Enterprise Connect 2017 conference coverage
Reporting and analysis from IT events
ORLANDO, Fla. -- A cloud is hanging over unified communications vendors. Legacy UC providers that have not transitioned quickly enough to the cloud might be playing catch-up to pure-cloud services. Yet these longtime unified communications vendors tout the current benefits of hybrid deployments with some services on premises and other services in the cloud.
On the other hand, pure cloud providers have enjoyed significant growth in recent years. But the current trend of hybrid deployments and some enterprises' penchant for on-premises systems is also raining on the pure-cloud parade.
A panel of providers discussed the current and future state of cloud communications yesterday at Enterprise Connect 2017, a UC conference in Orlando, Fla. The session included representatives from 8x8, Cisco, Microsoft, Mitel, NEC, RingCentral and Vonage.
Noticeably absent from the panel were big-time cloud service providers and newly minted UC players Amazon and Google. Amazon recently unveiled its UC service, Chime, while Google has repositioned Hangouts as a UC product.
Hybrid hailed as king, for now
Understandably, the pure-cloud players -- 8x8, RingCentral and Vonage -- hailed the benefits of cloud offerings. Meanwhile, legacy customer equipment vendors -- Cisco, Microsoft, Mitel and NEC -- straddled the line between cloud and on-premises services while also endorsing hybrid setups.
Despite their differences on some level, all the unified communication vendors agreed that hybrid deployments are the current reality. And, they said, don't expect companies to immediately rip and replace their on-premises systems as they move to the cloud.
Hybrid setups make sense for several reasons, said Microsoft corporate vice president Bob Davis. Enterprises, for instance, have already invested heavily in on-premises equipment and want to maximize that investment. Certain applications require on-premises functionality, and certain requirements won't be met by the cloud, Davis said.
In some cases, cloud deployments are not optimal, said Jon Brinton, president of Mitel's cloud division. For instance, public safety answering points need highly hardened, premises-based deployments. At the same time, he said, the hybrid approach makes sense for global enterprises looking to move to cloud.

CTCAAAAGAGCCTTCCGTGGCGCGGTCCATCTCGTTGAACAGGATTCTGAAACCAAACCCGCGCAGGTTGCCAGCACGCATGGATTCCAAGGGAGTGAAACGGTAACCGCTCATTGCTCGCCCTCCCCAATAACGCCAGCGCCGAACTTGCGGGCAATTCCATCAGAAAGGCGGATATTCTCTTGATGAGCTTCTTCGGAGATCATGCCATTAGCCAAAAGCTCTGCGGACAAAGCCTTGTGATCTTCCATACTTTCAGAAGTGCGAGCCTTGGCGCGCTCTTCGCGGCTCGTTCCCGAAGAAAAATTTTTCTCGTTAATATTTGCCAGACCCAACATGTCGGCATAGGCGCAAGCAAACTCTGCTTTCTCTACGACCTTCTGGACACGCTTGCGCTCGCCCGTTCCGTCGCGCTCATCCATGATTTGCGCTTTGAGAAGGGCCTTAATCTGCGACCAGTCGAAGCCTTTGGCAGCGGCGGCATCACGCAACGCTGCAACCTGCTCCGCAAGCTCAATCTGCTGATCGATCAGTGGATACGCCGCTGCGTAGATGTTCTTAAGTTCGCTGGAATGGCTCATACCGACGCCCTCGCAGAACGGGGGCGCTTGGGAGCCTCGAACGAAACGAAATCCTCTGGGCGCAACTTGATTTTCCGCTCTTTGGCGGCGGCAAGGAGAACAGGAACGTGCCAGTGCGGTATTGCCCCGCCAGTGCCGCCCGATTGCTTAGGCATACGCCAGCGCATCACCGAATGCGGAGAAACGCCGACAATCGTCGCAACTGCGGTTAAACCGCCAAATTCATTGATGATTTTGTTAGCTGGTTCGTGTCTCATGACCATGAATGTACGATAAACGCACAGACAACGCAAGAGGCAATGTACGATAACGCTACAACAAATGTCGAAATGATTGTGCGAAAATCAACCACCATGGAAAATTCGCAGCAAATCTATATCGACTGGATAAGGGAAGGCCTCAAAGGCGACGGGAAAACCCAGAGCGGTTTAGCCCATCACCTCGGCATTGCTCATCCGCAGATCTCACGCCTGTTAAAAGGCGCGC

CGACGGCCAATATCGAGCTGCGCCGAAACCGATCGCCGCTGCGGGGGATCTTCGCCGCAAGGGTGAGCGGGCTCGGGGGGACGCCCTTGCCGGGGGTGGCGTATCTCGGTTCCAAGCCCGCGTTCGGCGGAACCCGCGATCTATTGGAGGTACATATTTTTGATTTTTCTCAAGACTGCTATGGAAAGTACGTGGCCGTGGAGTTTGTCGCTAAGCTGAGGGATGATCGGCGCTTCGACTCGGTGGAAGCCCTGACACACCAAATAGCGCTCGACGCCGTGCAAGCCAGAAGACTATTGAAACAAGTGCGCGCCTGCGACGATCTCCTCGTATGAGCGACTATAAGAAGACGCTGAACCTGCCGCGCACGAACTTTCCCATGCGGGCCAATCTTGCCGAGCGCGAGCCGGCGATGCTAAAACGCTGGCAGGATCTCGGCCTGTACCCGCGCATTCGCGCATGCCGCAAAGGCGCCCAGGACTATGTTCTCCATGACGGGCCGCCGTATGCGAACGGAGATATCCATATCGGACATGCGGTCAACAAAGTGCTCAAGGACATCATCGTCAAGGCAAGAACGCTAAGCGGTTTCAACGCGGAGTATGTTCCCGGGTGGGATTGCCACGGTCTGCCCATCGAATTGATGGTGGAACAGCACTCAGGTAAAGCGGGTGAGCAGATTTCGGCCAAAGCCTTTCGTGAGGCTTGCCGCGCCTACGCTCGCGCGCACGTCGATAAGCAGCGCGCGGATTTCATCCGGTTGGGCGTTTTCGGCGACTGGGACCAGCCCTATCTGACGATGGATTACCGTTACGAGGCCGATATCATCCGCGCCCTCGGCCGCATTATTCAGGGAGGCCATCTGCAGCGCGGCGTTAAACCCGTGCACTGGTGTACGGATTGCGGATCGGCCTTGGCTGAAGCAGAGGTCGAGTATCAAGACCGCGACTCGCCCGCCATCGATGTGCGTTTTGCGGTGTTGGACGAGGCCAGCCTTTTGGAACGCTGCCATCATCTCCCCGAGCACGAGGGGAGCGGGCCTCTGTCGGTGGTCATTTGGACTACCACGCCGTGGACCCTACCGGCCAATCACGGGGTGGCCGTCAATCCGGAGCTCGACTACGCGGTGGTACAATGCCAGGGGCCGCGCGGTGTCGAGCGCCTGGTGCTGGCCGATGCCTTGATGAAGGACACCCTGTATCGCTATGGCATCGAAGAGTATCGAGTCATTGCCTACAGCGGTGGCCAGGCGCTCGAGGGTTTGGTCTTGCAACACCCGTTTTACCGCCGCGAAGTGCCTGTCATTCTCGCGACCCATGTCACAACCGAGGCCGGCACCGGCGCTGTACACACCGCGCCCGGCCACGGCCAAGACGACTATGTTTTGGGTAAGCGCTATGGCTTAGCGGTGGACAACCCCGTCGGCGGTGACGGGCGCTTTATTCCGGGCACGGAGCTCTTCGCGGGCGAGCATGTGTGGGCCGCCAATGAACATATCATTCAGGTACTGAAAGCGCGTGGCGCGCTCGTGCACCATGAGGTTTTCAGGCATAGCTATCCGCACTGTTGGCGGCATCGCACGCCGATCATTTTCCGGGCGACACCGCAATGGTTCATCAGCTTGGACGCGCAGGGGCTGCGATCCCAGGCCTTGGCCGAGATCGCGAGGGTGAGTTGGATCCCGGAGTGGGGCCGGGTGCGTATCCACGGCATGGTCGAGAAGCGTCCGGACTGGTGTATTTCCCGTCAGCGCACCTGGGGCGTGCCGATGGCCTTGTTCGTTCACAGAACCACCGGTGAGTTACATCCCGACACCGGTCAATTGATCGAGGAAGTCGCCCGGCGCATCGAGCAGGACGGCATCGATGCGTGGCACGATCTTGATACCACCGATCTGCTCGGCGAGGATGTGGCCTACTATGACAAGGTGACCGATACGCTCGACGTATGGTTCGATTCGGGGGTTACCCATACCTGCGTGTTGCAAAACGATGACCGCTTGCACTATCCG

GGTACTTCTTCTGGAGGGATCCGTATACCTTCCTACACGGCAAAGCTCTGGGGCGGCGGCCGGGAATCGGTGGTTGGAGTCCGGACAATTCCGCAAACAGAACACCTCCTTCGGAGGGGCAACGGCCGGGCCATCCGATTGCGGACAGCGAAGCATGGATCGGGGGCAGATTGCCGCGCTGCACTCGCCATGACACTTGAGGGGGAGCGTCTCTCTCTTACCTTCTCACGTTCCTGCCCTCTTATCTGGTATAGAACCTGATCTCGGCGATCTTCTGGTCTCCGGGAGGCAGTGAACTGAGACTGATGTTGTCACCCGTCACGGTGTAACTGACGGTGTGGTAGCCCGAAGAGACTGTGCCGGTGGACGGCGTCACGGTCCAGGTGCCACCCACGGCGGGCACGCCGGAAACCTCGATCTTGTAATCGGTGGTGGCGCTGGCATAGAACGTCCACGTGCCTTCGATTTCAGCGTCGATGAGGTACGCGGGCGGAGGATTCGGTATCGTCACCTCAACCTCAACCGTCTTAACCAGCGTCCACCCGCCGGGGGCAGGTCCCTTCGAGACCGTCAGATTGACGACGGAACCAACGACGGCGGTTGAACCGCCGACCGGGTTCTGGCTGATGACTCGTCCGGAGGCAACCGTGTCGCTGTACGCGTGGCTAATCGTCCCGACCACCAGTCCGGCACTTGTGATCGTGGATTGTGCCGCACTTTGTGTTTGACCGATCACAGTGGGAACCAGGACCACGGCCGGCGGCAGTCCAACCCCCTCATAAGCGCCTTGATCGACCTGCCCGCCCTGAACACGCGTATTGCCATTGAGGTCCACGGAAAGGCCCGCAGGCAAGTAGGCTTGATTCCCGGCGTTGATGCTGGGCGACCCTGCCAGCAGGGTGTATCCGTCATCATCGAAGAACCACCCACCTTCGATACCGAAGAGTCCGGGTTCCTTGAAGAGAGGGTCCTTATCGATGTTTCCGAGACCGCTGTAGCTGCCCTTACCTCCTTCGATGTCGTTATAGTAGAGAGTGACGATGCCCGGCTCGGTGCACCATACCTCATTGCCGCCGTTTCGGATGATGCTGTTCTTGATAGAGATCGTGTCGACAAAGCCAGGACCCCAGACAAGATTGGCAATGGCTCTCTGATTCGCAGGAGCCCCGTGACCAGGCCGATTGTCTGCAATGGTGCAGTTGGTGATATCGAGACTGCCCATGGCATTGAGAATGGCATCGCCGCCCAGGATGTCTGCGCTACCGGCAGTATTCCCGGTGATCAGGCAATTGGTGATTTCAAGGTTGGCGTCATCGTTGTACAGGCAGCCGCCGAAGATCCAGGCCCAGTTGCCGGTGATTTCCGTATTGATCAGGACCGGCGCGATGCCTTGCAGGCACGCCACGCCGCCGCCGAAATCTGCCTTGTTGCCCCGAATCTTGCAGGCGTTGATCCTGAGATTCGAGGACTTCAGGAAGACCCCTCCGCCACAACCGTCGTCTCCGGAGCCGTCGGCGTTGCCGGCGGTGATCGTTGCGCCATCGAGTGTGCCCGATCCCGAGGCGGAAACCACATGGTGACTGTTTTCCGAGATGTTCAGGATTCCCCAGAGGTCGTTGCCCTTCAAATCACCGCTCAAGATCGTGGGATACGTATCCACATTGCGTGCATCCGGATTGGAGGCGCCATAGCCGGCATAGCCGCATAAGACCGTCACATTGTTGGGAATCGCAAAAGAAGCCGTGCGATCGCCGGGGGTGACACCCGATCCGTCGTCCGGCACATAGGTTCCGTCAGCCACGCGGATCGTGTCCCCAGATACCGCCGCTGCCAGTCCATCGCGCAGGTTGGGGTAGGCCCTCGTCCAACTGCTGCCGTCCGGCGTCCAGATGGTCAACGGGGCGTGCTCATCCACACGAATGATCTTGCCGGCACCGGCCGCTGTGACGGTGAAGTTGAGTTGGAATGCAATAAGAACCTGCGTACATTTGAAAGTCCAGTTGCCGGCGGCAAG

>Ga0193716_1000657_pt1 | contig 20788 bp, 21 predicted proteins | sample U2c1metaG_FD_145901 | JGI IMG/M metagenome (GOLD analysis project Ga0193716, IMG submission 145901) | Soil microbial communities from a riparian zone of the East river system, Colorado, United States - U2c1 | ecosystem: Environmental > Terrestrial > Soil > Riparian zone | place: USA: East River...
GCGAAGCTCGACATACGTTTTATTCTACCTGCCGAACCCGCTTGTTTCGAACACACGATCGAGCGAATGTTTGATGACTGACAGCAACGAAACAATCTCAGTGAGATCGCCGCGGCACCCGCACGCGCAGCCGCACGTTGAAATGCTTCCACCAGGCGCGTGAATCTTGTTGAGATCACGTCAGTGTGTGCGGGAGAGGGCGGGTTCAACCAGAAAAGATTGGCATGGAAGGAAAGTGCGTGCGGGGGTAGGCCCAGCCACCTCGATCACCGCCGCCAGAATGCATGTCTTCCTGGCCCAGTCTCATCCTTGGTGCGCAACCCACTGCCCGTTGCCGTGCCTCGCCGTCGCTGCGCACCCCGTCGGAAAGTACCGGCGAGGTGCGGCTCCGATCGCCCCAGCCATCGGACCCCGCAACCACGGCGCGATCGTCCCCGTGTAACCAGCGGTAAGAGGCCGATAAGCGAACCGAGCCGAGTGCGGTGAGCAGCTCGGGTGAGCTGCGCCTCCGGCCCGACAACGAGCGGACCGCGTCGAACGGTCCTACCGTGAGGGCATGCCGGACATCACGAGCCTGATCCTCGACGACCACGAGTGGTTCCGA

Cisco's general manager of cloud collaboration technology, Jens Meggers, said, "The cloud is just a really great tool -- not to use the cloud would just be stupid." But he later said on-premises video provides a better picture and user experience. "If you have a beautiful 100-gig [GB] network," he said, "you want to use it for video."
Unified communication vendors make the case for the cloud
Vik Verma, 8x8 Inc. CEO, said he sees a step-by-step evolution of more organizations migrating to the cloud because it has flexibility. If moving to the cloud, companies can begin by deploying one office, for instance, then a larger department and then maybe an entire enterprise.
Verma said hybrid is a way for "enterprise customers to dip their toe into the water." He used this analogy for the cloud vs. on-premises dynamic: "It's like telling Amazon, 'Let's go back and build Walmart-like stores everywhere.'"
With the cloud, he said, the idea is to put all UC capabilities -- such as contact center, team collaboration, video, voice and other applications -- into one platform.
Businesses of all sizes are adopting pure-cloud models, said RingCentral CEO Vlad Shmunis. Cloud applications' innovation and update cycles are a key reason to adopt cloud services, he said. Cloud updates are measured in weeks, whereas on-premises updates could be measured in years.
Additionally, he said, cloud technology helps companies with global reach if they want to operate in multiple countries or continents. The cloud also fosters an open platform for third-party integrations to engender a developer community.
In some instances, hybrid deployments work perfectly well, said Vonage CEO Alan Masarek. Unified communication vendors can't require customers to rip and replace non-depreciated equipment that's working fine.
But, Masarek said, "the long term is going to the cloud, unequivocally. There's an inevitability to it. Ultimately, you want to produce better business outcomes."
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